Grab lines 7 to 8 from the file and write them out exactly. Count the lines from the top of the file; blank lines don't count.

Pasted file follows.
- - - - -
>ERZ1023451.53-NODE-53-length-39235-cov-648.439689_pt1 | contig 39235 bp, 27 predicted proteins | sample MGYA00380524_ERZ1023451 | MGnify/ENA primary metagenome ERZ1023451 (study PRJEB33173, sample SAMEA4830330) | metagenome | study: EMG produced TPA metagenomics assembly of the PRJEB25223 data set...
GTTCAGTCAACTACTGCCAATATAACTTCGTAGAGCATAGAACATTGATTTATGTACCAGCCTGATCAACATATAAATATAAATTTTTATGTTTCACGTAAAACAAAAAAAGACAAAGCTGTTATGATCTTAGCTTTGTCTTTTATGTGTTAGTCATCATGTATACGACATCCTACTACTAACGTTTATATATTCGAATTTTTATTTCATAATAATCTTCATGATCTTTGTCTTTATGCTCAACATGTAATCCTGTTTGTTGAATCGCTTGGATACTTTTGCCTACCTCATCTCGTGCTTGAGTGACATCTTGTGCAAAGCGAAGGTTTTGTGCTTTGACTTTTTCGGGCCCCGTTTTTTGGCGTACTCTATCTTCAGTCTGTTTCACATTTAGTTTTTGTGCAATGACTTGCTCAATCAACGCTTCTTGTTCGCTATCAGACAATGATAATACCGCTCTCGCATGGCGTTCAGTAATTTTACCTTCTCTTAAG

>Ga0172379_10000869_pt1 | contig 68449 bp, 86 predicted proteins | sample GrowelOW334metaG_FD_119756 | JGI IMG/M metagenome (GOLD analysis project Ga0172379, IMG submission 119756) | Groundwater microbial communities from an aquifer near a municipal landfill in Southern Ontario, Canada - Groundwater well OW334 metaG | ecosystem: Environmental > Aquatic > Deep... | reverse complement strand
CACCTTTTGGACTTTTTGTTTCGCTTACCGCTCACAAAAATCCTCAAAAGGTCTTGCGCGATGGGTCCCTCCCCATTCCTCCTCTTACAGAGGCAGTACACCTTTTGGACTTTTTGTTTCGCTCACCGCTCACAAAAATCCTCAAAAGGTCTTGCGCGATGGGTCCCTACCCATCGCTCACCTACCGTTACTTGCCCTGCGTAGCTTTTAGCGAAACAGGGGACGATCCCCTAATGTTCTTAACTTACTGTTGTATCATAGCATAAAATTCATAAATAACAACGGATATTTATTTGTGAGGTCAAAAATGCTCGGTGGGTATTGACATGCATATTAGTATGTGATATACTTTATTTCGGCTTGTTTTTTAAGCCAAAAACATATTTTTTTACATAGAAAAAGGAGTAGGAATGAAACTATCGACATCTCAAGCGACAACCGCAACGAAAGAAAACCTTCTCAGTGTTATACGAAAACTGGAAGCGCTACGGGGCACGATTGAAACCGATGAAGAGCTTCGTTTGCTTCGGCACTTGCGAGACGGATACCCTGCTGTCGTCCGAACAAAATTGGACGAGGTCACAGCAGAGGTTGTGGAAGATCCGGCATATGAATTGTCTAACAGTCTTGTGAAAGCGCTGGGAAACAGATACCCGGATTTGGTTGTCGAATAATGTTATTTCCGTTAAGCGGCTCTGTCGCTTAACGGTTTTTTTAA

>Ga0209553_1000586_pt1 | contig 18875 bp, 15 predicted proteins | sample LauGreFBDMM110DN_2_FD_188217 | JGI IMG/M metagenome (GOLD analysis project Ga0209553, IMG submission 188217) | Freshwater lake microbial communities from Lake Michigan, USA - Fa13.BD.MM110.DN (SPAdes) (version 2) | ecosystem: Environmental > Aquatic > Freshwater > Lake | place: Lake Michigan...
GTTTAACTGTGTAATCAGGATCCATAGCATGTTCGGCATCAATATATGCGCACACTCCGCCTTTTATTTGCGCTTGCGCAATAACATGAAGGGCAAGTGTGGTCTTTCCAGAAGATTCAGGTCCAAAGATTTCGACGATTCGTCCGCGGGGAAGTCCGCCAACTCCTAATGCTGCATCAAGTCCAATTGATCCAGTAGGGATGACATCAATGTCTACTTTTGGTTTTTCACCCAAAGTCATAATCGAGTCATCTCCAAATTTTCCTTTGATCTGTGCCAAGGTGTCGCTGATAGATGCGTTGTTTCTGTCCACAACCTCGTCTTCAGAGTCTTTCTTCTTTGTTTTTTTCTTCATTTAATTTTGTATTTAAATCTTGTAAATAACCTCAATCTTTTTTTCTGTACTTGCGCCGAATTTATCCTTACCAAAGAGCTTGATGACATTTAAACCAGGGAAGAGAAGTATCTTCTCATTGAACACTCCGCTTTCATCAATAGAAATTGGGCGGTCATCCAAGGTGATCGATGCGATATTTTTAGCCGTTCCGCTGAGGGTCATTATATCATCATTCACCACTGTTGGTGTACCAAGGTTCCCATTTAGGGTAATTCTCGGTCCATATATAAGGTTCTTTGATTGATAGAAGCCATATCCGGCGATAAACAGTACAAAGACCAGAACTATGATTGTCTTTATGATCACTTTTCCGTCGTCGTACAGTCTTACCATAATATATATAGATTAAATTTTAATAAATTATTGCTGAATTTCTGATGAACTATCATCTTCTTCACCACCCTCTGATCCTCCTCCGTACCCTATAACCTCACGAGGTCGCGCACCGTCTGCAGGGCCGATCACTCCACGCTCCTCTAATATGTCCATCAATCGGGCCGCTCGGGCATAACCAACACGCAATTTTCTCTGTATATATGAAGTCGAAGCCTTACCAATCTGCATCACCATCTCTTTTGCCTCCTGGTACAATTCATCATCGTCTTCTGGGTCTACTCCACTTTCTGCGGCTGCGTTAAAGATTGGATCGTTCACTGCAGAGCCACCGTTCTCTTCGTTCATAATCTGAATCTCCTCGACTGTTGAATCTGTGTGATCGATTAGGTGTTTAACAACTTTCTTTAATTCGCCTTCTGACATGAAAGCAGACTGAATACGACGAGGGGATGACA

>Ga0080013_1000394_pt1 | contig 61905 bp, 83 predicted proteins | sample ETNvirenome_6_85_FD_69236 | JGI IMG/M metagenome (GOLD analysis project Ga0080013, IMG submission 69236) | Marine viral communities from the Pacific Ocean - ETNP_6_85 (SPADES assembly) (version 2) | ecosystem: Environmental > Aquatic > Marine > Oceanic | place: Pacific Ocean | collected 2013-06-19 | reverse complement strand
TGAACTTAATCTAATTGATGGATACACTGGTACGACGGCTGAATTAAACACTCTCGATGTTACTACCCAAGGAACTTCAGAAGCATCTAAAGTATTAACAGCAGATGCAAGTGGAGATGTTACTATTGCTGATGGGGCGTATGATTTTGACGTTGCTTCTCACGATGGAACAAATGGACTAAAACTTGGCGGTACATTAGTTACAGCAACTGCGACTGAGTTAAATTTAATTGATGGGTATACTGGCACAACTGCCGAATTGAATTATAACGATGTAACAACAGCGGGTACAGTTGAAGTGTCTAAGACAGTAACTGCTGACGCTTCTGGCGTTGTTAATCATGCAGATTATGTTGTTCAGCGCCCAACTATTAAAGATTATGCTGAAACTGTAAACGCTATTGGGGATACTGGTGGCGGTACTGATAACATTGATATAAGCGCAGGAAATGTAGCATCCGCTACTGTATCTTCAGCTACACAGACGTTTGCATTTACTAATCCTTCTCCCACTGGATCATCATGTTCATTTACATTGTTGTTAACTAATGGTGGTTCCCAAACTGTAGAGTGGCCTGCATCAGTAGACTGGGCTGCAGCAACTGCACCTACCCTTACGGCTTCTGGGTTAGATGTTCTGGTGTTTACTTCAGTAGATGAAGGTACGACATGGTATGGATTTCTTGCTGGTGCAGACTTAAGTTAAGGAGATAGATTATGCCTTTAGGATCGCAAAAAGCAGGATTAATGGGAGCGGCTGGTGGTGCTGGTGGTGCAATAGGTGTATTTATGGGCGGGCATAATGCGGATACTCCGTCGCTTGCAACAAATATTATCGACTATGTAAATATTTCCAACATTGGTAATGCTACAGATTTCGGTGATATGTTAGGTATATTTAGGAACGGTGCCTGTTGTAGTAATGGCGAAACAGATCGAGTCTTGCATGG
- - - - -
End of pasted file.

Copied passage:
>Ga0080013_1000394_pt1 | contig 61905 bp, 83 predicted proteins | sample ETNvirenome_6_85_FD_69236 | JGI IMG/M metagenome (GOLD analysis project Ga0080013, IMG submission 69236) | Marine viral communities from the Pacific Ocean - ETNP_6_85 (SPADES assembly) (version 2) | ecosystem: Environmental > Aquatic > Marine > Oceanic | place: Pacific Ocean | collected 2013-06-19 | reverse complement strand
TGAACTTAATCTAATTGATGGATACACTGGTACGACGGCTGAATTAAACACTCTCGATGTTACTACCCAAGGAACTTCAGAAGCATCTAAAGTATTAACAGCAGATGCAAGTGGAGATGTTACTATTGCTGATGGGGCGTATGATTTTGACGTTGCTTCTCACGATGGAACAAATGGACTAAAACTTGGCGGTACATTAGTTACAGCAACTGCGACTGAGTTAAATTTAATTGATGGGTATACTGGCACAACTGCCGAATTGAATTATAACGATGTAACAACAGCGGGTACAGTTGAAGTGTCTAAGACAGTAACTGCTGACGCTTCTGGCGTTGTTAATCATGCAGATTATGTTGTTCAGCGCCCAACTATTAAAGATTATGCTGAAACTGTAAACGCTATTGGGGATACTGGTGGCGGTACTGATAACATTGATATAAGCGCAGGAAATGTAGCATCCGCTACTGTATCTTCAGCTACACAGACGTTTGCATTTACTAATCCTTCTCCCACTGGATCATCATGTTCATTTACATTGTTGTTAACTAATGGTGGTTCCCAAACTGTAGAGTGGCCTGCATCAGTAGACTGGGCTGCAGCAACTGCACCTACCCTTACGGCTTCTGGGTTAGATGTTCTGGTGTTTACTTCAGTAGATGAAGGTACGACATGGTATGGATTTCTTGCTGGTGCAGACTTAAGTTAAGGAGATAGATTATGCCTTTAGGATCGCAAAAAGCAGGATTAATGGGAGCGGCTGGTGGTGCTGGTGGTGCAATAGGTGTATTTATGGGCGGGCATAATGCGGATACTCCGTCGCTTGCAACAAATATTATCGACTATGTAAATATTTCCAACATTGGTAATGCTACAGATTTCGGTGATATGTTAGGTATATTTAGGAACGGTGCCTGTTGTAGTAATGGCGAAACAGATCGAGTCTTGCATGG